Paul Muldoon | Critical Review by Stephen Burt

This literature criticism consists of approximately 6 pages of analysis & critique of Paul Muldoon.
This section contains 1,535 words
(approx. 6 pages at 300 words per page)
Buy the Critical Review by Stephen Burt

Critical Review by Stephen Burt

SOURCE: Burt, Stephen. “A Delightful Muldoodle.” New Leader 130, no. 8 (5 May 1997): 18-19.

In the following review, Burt lauds Muldoon's skillful verb usage and accomplished verse in Kerry Slides.

Something like a consensus now deems Paul Muldoon the best Irish poet younger than Seamus Heaney, and American readers are figuring out—only about a decade late—that he's among the most inventive poets in the English language. Muldoon published his first book of poems in 1972, when he was in his early 20s, and has been expanding his ambitions and sharpening his wit ever since. Among his hallmarks are: sonnets, comic or extravagant approximate rhymes, self-suspicion, abrupt transitions, sex and violence, explorers and quests, and grammatical constructions that shift and roll like spinning, and probably rigged, roulette wheels.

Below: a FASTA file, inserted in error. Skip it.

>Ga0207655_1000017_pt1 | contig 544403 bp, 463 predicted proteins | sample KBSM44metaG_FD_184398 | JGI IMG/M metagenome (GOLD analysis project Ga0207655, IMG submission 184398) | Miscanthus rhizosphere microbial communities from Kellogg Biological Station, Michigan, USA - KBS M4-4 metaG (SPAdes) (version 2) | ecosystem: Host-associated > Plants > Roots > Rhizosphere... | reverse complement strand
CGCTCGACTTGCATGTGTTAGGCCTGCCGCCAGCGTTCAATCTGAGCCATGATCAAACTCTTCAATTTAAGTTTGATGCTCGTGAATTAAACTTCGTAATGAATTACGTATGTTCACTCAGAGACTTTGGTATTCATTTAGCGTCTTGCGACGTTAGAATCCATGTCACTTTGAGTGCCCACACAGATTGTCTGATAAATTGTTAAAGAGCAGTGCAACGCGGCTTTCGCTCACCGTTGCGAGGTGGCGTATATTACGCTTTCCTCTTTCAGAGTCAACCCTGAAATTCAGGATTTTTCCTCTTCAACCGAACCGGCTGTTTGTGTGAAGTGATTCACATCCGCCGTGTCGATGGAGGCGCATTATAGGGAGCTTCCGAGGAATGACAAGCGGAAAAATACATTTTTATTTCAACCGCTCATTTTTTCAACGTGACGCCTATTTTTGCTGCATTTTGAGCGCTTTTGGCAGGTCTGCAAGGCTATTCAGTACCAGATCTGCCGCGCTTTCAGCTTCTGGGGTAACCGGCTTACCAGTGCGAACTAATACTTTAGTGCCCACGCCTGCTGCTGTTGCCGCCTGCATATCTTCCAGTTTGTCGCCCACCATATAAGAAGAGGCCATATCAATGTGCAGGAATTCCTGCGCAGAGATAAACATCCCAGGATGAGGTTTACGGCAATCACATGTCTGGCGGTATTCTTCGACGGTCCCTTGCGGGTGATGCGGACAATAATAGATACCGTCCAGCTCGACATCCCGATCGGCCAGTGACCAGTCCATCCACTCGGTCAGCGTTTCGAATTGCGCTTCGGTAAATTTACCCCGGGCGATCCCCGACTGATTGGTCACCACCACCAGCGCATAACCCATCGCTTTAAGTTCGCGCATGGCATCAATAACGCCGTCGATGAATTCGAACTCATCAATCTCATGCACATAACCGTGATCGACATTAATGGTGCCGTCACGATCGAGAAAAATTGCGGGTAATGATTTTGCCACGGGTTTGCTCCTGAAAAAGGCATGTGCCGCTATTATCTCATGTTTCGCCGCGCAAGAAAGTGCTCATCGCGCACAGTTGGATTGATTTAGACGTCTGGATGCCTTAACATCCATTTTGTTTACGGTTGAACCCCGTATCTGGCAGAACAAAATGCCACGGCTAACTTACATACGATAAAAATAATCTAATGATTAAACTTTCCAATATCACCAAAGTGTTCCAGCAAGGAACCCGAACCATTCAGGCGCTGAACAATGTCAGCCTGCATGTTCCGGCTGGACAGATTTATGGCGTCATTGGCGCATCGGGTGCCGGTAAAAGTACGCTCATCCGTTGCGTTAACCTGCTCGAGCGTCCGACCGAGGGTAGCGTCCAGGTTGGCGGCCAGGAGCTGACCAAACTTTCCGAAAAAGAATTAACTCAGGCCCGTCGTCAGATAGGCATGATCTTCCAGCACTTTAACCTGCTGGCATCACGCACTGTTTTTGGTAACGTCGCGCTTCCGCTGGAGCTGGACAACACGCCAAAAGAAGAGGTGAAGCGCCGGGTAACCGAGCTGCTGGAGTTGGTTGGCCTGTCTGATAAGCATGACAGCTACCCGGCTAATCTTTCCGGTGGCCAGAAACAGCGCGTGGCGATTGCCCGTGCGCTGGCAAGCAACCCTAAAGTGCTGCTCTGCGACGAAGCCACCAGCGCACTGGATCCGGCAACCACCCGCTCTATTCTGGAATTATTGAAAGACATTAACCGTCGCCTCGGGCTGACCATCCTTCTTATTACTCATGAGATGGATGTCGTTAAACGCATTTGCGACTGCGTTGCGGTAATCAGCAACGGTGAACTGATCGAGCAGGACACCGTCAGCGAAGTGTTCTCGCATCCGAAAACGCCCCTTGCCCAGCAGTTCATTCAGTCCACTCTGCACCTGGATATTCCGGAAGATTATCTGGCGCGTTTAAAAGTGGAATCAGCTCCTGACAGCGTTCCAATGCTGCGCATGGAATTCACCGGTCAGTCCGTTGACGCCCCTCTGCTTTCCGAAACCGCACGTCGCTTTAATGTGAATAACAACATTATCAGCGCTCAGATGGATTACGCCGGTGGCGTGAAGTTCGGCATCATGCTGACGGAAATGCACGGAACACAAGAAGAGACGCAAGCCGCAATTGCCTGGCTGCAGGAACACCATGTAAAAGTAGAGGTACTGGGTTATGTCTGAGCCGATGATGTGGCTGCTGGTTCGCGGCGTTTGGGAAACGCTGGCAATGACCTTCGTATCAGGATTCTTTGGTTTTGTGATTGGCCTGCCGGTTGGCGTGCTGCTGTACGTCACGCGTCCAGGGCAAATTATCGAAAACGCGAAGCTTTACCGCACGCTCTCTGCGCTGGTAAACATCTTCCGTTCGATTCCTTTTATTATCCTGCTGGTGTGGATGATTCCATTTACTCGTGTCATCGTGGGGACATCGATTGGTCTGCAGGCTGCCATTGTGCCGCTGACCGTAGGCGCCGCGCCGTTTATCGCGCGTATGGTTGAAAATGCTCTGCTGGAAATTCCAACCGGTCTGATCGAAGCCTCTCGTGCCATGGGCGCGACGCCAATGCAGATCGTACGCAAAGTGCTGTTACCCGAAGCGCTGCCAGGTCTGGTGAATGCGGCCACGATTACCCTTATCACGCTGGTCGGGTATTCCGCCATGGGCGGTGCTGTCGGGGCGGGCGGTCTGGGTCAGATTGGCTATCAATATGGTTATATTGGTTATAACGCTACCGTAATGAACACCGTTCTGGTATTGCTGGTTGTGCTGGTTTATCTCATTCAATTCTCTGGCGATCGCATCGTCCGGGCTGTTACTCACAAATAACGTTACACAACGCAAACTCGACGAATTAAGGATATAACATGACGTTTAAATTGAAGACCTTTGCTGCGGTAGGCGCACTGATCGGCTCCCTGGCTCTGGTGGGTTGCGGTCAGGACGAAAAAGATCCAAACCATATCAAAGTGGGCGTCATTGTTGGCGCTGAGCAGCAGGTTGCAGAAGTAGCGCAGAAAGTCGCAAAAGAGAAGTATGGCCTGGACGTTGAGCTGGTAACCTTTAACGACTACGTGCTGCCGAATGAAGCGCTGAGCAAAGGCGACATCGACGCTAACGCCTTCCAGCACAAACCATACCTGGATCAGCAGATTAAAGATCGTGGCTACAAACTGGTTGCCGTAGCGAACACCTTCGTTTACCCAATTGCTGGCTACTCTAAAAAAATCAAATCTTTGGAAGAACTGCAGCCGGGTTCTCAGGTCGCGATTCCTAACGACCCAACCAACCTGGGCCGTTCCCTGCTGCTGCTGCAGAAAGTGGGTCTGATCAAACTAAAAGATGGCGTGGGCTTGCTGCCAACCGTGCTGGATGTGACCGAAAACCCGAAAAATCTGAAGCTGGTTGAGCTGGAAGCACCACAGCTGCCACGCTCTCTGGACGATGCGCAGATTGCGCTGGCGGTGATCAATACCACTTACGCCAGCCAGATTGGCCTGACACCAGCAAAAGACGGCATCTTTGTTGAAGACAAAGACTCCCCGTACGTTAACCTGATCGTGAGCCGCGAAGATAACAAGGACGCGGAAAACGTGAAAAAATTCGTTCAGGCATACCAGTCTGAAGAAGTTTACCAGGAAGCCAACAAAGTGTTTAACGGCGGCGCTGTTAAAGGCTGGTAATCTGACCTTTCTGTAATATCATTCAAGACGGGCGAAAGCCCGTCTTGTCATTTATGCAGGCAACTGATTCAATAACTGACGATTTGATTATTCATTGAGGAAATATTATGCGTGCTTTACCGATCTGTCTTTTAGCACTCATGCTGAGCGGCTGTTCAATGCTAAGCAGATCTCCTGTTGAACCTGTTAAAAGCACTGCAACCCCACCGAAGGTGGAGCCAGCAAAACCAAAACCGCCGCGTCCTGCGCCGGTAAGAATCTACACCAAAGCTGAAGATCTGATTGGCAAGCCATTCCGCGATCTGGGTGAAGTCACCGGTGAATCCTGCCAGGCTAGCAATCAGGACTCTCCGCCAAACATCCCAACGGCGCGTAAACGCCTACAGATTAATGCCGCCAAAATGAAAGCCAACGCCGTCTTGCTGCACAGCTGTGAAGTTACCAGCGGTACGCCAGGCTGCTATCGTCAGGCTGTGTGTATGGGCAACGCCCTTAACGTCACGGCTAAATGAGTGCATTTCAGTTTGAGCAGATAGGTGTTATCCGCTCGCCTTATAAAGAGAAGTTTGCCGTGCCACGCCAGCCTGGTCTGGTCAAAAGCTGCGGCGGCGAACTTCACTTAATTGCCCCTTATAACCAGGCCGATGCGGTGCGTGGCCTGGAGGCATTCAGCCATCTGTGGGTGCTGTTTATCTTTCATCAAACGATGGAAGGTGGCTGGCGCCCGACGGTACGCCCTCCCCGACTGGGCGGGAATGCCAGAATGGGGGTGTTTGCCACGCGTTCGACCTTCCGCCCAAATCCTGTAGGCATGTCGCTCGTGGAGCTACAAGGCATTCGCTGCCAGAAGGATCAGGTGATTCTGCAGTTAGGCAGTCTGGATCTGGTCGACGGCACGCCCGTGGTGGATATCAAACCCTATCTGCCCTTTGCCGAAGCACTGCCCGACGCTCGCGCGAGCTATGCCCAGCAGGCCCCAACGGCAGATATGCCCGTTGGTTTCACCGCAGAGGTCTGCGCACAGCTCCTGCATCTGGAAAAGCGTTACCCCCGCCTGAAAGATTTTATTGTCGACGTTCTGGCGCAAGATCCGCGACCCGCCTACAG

Every five years or so since the '70s...

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This section contains 1,535 words
(approx. 6 pages at 300 words per page)
Buy the Critical Review by Stephen Burt
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